It is all so thoroughly modern, so reinvented, full of sprightly ideas and metaphysical brooding. But it is decidedly not modern in the accidental, self-defeating ways of all those pretenders to the 'epic' title. The characters are not merely the male-fantasy counterpart of a bodice ripper, with modern, familiar minds dressed thinly in Medieval costume. The world is not simply our world with an overlay of castles--dragons for jet fighters, spells for guns, with modern politics and sensibilities.
No, Moorcock's world and characters are alien and fantastical, but Moorcock does not achieve this by ripping them whole-cloth from history, but by extrapolating them from modern philosophical ideas. Fantasy stories have always been full of dreamscapes, of impossible places for the reader to inhabit. These places draw us in, somehow we recognize them, like our own dreams, because of what they represent.
Anthropomorphism is the human tendency to see people where there are none: to see smiling faces in wood grain, to assign complex emotional motivations to cats, and to curse at the storm that breaks our window. The 'Other World' of British Fairy Tales is based on the latter: the assigning of our luck--good and bad--to capricious spirits. The world of fairy has rules (as do storms), but those rules are mostly a mystery to man.
But Moorcock's world personifies the ideas of Kant and Nietzsche: his 'Other Worlds' (called 'Planes') are those of the human mind: they are places of morality, like heaven and hell, except he has updated the concept to existential morality. There is Chaos, and there is Law; Chaos is the selfish urge, Law the communal urge, and he arrays his magic, spirits, and dreamscapes along this axis.
Like Milton, he has infused his epic with the latest thoughts and notions, updating it for the modern age. Also like Milton, Moorcock's influence has been felt, far and wide, despite the fact that most people do not recognize it.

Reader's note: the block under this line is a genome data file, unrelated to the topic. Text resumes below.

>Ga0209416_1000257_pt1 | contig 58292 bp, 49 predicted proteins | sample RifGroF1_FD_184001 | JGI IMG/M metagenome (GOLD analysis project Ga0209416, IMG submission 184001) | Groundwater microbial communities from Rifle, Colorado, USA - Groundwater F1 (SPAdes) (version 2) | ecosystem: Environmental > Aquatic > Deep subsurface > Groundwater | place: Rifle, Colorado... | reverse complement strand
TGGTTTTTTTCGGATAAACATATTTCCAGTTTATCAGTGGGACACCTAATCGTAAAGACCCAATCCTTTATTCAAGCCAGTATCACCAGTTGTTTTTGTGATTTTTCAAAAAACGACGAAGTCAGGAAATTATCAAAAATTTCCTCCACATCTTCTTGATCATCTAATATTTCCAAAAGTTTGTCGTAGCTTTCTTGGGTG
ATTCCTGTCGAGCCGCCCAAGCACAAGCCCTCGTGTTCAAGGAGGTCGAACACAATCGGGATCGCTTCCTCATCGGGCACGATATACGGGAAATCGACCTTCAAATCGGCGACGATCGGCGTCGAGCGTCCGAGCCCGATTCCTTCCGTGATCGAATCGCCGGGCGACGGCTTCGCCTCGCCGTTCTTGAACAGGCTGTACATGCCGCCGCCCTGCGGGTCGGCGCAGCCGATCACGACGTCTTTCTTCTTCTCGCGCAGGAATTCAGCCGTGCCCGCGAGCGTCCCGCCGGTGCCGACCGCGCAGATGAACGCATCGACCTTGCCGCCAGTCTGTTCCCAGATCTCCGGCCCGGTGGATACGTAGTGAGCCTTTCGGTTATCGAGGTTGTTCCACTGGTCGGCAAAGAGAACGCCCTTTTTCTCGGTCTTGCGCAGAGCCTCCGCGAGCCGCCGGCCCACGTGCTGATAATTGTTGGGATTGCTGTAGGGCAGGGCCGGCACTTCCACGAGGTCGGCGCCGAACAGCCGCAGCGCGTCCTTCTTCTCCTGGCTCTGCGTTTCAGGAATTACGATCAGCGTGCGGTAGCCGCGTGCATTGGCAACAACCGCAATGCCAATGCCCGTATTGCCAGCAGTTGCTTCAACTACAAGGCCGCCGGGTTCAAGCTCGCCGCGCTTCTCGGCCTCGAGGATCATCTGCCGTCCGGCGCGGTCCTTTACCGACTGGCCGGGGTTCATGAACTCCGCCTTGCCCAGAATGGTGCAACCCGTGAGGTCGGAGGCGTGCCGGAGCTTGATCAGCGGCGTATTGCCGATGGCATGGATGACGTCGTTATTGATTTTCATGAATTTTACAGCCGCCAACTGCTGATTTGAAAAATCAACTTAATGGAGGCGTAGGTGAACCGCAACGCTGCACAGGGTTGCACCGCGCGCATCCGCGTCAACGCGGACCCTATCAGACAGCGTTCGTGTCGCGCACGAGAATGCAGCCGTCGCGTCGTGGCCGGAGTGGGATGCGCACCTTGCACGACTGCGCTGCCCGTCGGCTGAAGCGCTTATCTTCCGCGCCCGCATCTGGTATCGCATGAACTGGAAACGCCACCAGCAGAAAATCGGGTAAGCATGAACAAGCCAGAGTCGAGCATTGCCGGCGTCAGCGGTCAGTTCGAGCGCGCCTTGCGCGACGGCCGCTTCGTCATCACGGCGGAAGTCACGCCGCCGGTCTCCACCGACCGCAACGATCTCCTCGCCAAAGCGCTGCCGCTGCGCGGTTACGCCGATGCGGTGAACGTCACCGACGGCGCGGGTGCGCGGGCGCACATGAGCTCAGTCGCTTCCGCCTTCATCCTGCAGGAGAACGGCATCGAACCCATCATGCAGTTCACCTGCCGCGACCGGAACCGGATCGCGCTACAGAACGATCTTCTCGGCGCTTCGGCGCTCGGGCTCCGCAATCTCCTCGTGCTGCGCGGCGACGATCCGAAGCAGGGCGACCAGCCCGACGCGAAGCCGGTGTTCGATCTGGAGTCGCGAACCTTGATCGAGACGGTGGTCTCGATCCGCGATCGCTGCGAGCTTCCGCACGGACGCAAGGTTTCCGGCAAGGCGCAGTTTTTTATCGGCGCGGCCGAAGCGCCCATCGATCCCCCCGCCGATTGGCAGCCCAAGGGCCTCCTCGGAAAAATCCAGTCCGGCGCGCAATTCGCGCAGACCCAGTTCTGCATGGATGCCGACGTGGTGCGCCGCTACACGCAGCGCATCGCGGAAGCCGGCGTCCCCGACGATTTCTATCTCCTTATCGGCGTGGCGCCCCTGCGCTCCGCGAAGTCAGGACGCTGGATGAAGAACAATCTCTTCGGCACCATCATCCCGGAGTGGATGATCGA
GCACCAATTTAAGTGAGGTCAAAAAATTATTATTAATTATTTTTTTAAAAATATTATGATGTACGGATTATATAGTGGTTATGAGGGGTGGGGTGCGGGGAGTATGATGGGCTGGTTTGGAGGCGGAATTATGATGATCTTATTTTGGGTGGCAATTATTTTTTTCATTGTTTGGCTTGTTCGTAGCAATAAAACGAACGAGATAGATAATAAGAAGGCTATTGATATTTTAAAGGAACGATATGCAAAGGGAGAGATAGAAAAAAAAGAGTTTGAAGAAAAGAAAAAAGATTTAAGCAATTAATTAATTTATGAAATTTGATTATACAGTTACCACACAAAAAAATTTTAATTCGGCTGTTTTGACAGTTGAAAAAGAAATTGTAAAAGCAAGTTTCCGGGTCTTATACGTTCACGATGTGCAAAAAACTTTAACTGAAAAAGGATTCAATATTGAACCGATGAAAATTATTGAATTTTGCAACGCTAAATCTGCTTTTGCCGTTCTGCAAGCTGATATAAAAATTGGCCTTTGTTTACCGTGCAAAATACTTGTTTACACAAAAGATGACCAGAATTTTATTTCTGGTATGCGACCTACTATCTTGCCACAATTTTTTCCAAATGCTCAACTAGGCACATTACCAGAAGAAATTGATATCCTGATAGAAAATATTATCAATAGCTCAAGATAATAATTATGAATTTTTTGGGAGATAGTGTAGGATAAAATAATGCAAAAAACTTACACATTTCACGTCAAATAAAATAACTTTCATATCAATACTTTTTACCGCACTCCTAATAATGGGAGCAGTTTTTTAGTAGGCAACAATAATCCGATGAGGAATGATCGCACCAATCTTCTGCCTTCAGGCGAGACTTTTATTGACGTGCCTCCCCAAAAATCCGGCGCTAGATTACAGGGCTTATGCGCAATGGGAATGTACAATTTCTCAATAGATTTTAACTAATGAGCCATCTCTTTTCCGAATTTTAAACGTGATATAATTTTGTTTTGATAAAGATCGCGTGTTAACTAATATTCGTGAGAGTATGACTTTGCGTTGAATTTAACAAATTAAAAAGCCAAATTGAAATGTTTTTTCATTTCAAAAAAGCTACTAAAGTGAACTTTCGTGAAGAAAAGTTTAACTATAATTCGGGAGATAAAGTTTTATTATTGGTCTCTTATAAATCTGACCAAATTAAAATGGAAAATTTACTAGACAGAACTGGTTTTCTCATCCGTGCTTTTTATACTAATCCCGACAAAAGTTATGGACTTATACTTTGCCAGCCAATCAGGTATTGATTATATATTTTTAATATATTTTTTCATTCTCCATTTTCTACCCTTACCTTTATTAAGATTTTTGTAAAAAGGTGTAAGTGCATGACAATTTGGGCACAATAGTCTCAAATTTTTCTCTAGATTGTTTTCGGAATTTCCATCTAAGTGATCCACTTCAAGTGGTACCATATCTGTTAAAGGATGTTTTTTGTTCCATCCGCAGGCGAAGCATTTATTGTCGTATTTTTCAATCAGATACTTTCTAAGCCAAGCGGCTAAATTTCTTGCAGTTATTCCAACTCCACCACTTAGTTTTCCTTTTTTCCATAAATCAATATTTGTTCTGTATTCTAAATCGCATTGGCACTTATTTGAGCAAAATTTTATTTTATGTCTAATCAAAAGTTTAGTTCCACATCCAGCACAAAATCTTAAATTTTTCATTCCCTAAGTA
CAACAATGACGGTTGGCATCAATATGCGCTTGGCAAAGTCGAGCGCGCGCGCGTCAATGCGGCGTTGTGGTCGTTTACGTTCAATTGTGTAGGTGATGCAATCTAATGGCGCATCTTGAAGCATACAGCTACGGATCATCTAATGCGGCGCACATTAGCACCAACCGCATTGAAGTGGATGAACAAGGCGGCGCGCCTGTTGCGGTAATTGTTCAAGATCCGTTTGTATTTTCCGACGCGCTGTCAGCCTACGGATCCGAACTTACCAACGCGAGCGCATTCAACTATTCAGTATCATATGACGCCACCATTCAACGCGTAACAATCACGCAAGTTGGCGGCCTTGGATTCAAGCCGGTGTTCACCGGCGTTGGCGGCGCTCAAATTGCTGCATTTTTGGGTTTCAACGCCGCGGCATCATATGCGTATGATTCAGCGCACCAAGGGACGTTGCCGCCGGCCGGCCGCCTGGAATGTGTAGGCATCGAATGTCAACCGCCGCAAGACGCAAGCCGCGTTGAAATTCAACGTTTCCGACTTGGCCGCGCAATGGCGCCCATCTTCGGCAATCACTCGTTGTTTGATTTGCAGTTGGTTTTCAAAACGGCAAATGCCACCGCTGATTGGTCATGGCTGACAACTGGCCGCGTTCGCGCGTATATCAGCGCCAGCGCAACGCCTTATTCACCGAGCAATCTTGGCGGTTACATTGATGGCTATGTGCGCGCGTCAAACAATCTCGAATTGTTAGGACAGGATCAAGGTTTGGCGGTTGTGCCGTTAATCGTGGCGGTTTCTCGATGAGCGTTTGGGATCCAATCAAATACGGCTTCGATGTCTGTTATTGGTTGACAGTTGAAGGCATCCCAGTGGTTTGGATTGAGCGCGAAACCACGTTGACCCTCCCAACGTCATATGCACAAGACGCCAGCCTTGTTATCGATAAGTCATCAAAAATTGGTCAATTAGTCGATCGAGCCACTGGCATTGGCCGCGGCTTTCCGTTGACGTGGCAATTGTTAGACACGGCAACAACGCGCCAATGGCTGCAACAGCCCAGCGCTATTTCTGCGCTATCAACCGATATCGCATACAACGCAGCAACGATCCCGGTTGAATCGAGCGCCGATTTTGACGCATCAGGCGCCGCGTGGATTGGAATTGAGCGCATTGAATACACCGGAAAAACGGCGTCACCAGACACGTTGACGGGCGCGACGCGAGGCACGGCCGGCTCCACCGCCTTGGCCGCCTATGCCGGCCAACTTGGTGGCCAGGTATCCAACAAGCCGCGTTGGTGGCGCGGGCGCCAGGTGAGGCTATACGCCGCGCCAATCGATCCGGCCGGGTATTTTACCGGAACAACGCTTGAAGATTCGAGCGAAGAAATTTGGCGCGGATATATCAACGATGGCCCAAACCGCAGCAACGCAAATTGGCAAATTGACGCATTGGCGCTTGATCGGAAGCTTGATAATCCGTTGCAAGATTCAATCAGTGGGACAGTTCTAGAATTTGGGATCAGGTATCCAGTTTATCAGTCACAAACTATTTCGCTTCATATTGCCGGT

The Dungeons & Dragons game prominently used his Law/Chaos dichotomy, among other concepts, and his 'Wheel of Psychic Planes' is an influence on their most audacious and unusual publication, the philosophical 'Steampunk' setting, Planescape. And many of these tropes have filtered down into the grab-bag common to the modern voice of fantasy stories.
Reading Elric, one will invariably be reminded of a dozen other books and games, as Elric drinks endless potions to maintain his strength and vitality, slaying twisted demons on a plane of fire in search of a rune-sword, dressed in ornate black armor and a dragon-helm. Indeed, the central mythology (and much of the plot) of the Elder Scrolls games--in particular Oblivion--owe a vast debt to Elric and his world, and not simply for the land of 'Elwher'.
Clearly, Moorcock's odd vision has been transcribed onto the imaginations of fantasists, but as with those who were inspired by Tolkien, most of his followers have failed to recreate the weight of the original message. Except for a few outliers, like Planescape and Perdido Street Station, most authors have copied the outward appearance of Moorcock's alien world, but were not skilled or knowledgeable enough to take the substance along with the form--the existential ideas, the vital core of his dreamscapes, are most often missing, or at best, faded.
But while the ideas and the overall vision are strong--even compared to the ubiquitous attempts to recreate them--there are a number of flaws in Moorcock's presentation. The first and most damaging is a weakness in the voice. Moorcock has a lot to say, but must sometimes resort to explaining his ideas to us. He is not always able to deliver his world and characters through interactions, hints, tone, and actions. He is hardly an inexperienced enough author to explain to us that which is already self-evident, but it is a weakness in his delivery which sometimes takes us out of the flow of the story, so that we must step back from the world and listen to Moorcock talk about it, though he does do his best to veil it with Elric's thoughts.